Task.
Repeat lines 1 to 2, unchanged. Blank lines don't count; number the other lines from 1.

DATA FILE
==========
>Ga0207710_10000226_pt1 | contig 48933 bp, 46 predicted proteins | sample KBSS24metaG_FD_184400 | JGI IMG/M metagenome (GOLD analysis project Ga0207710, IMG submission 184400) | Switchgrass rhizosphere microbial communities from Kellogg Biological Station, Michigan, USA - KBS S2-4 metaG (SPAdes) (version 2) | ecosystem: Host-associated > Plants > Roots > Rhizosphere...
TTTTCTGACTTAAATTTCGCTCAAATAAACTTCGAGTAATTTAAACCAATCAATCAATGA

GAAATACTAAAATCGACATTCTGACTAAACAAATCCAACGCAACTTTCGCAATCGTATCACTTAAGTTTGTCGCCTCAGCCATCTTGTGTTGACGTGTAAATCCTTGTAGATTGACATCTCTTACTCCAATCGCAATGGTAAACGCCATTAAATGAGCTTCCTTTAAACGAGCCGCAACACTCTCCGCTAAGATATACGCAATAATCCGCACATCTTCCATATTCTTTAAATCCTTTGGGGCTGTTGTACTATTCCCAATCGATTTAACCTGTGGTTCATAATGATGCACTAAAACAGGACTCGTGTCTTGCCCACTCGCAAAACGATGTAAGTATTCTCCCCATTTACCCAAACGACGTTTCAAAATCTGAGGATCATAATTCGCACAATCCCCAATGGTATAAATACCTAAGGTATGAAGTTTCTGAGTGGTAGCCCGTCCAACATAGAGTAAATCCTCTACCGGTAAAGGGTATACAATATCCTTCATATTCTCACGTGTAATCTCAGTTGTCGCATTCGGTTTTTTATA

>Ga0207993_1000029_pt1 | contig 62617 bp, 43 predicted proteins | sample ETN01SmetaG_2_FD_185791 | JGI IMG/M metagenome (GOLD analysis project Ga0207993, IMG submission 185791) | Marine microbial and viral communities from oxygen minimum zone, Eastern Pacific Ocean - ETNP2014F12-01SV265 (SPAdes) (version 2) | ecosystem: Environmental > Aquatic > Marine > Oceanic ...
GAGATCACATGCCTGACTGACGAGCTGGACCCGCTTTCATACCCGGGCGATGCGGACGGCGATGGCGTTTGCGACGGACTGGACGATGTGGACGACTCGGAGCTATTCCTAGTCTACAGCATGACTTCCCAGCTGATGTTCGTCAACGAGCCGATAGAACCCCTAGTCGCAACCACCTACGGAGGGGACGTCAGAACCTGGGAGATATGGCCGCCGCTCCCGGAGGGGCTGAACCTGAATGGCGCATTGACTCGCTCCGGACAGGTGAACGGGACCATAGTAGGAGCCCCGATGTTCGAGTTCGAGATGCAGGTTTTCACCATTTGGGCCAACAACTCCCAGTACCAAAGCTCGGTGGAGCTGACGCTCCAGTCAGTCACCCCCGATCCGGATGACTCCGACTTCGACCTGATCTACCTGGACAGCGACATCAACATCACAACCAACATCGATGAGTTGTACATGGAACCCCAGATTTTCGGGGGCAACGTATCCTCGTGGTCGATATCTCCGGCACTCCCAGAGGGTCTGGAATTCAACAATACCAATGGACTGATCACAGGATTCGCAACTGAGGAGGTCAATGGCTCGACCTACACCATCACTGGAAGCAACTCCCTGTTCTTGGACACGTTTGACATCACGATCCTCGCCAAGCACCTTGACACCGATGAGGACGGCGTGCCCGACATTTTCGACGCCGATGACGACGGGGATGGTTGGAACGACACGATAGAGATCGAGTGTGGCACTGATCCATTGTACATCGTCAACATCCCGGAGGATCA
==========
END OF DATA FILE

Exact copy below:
>Ga0207710_10000226_pt1 | contig 48933 bp, 46 predicted proteins | sample KBSS24metaG_FD_184400 | JGI IMG/M metagenome (GOLD analysis project Ga0207710, IMG submission 184400) | Switchgrass rhizosphere microbial communities from Kellogg Biological Station, Michigan, USA - KBS S2-4 metaG (SPAdes) (version 2) | ecosystem: Host-associated > Plants > Roots > Rhizosphere...
TTTTCTGACTTAAATTTCGCTCAAATAAACTTCGAGTAATTTAAACCAATCAATCAATGA